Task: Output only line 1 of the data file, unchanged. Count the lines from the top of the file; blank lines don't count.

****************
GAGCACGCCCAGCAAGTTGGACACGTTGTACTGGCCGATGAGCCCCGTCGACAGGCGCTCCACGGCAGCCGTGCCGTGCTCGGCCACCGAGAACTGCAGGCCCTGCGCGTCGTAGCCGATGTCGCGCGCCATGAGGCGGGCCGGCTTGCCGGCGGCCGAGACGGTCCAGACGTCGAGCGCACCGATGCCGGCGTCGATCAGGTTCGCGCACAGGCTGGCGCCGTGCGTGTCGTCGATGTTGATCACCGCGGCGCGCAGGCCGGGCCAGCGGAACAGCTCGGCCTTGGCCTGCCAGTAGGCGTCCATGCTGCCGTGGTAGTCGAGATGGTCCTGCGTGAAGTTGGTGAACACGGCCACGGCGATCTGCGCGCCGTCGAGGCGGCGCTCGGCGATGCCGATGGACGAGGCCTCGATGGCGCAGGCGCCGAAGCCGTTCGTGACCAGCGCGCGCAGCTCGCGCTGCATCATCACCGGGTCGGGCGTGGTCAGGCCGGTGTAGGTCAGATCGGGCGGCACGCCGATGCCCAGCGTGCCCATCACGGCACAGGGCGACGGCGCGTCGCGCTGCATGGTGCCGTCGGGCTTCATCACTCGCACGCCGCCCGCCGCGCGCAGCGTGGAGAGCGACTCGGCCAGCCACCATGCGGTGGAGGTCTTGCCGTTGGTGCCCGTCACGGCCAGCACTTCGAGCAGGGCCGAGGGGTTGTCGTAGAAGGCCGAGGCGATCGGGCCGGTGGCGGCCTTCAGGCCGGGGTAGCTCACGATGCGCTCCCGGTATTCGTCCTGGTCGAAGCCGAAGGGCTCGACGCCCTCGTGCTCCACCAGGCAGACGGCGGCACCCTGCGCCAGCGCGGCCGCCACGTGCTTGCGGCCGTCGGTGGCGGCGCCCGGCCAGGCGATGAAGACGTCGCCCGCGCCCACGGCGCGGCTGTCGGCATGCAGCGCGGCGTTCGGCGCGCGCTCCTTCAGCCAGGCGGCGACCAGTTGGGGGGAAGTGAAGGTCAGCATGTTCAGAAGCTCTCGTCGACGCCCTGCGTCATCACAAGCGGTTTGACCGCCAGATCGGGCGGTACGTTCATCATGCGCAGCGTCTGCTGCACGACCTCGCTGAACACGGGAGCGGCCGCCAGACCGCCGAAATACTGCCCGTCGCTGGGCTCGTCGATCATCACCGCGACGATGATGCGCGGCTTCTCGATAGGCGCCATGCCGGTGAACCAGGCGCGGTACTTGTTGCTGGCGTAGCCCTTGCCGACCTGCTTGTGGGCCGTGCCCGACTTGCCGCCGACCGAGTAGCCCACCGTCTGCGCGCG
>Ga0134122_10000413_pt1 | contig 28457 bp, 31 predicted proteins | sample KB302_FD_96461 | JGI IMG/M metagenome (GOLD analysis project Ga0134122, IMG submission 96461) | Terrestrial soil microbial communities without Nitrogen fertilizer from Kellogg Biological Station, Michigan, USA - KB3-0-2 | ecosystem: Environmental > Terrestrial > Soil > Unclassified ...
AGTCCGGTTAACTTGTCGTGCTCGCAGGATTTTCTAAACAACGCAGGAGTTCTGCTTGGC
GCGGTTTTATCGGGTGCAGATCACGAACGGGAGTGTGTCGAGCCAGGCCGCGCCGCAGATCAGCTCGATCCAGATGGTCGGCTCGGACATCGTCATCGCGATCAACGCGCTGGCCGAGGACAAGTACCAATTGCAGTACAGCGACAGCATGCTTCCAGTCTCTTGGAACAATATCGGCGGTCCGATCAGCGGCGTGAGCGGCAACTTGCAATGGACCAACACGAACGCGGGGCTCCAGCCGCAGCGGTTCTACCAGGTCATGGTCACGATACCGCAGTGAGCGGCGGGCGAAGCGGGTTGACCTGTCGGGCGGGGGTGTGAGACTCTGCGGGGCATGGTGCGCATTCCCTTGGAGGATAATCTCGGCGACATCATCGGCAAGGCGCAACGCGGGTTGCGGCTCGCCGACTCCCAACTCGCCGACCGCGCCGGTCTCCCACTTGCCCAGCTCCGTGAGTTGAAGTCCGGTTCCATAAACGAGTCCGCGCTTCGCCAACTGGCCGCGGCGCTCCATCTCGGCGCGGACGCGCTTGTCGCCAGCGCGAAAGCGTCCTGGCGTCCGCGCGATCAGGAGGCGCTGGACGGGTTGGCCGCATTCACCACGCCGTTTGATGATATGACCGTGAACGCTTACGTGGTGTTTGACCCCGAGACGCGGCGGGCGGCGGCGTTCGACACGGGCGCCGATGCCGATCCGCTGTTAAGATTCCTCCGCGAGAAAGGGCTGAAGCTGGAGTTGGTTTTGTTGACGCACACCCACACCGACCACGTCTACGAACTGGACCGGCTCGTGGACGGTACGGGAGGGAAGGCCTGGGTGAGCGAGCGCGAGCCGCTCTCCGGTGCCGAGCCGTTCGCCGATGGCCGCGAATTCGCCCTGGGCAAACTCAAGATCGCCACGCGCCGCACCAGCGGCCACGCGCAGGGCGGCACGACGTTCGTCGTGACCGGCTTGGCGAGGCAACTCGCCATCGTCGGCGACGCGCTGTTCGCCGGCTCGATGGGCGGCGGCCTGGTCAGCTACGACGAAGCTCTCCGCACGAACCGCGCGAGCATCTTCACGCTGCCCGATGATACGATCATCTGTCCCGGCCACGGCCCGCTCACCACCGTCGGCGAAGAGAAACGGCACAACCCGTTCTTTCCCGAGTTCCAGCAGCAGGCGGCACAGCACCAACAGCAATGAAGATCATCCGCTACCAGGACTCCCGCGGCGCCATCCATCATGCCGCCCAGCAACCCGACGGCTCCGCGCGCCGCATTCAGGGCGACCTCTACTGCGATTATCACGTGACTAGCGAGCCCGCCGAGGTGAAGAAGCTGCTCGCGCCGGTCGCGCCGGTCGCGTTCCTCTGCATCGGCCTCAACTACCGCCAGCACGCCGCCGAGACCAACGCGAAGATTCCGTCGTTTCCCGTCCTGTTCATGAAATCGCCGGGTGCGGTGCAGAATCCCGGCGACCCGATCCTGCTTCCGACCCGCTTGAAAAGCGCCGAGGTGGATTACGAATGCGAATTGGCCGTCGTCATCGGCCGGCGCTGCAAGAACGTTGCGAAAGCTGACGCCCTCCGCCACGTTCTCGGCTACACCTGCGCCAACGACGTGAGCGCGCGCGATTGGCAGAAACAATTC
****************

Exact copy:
GAGCACGCCCAGCAAGTTGGACACGTTGTACTGGCCGATGAGCCCCGTCGACAGGCGCTCCACGGCAGCCGTGCCGTGCTCGGCCACCGAGAACTGCAGGCCCTGCGCGTCGTAGCCGATGTCGCGCGCCATGAGGCGGGCCGGCTTGCCGGCGGCCGAGACGGTCCAGACGTCGAGCGCACCGATGCCGGCGTCGATCAGGTTCGCGCACAGGCTGGCGCCGTGCGTGTCGTCGATGTTGATCACCGCGGCGCGCAGGCCGGGCCAGCGGAACAGCTCGGCCTTGGCCTGCCAGTAGGCGTCCATGCTGCCGTGGTAGTCGAGATGGTCCTGCGTGAAGTTGGTGAACACGGCCACGGCGATCTGCGCGCCGTCGAGGCGGCGCTCGGCGATGCCGATGGACGAGGCCTCGATGGCGCAGGCGCCGAAGCCGTTCGTGACCAGCGCGCGCAGCTCGCGCTGCATCATCACCGGGTCGGGCGTGGTCAGGCCGGTGTAGGTCAGATCGGGCGGCACGCCGATGCCCAGCGTGCCCATCACGGCACAGGGCGACGGCGCGTCGCGCTGCATGGTGCCGTCGGGCTTCATCACTCGCACGCCGCCCGCCGCGCGCAGCGTGGAGAGCGACTCGGCCAGCCACCATGCGGTGGAGGTCTTGCCGTTGGTGCCCGTCACGGCCAGCACTTCGAGCAGGGCCGAGGGGTTGTCGTAGAAGGCCGAGGCGATCGGGCCGGTGGCGGCCTTCAGGCCGGGGTAGCTCACGATGCGCTCCCGGTATTCGTCCTGGTCGAAGCCGAAGGGCTCGACGCCCTCGTGCTCCACCAGGCAGACGGCGGCACCCTGCGCCAGCGCGGCCGCCACGTGCTTGCGGCCGTCGGTGGCGGCGCCCGGCCAGGCGATGAAGACGTCGCCCGCGCCCACGGCGCGGCTGTCGGCATGCAGCGCGGCGTTCGGCGCGCGCTCCTTCAGCCAGGCGGCGACCAGTTGGGGGGAAGTGAAGGTCAGCATGTTCAGAAGCTCTCGTCGACGCCCTGCGTCATCACAAGCGGTTTGACCGCCAGATCGGGCGGTACGTTCATCATGCGCAGCGTCTGCTGCACGACCTCGCTGAACACGGGAGCGGCCGCCAGACCGCCGAAATACTGCCCGTCGCTGGGCTCGTCGATCATCACCGCGACGATGATGCGCGGCTTCTCGATAGGCGCCATGCCGGTGAACCAGGCGCGGTACTTGTTGCTGGCGTAGCCCTTGCCGACCTGCTTGTGGGCCGTGCCCGACTTGCCGCCGACCGAGTAGCCCACCGTCTGCGCGCG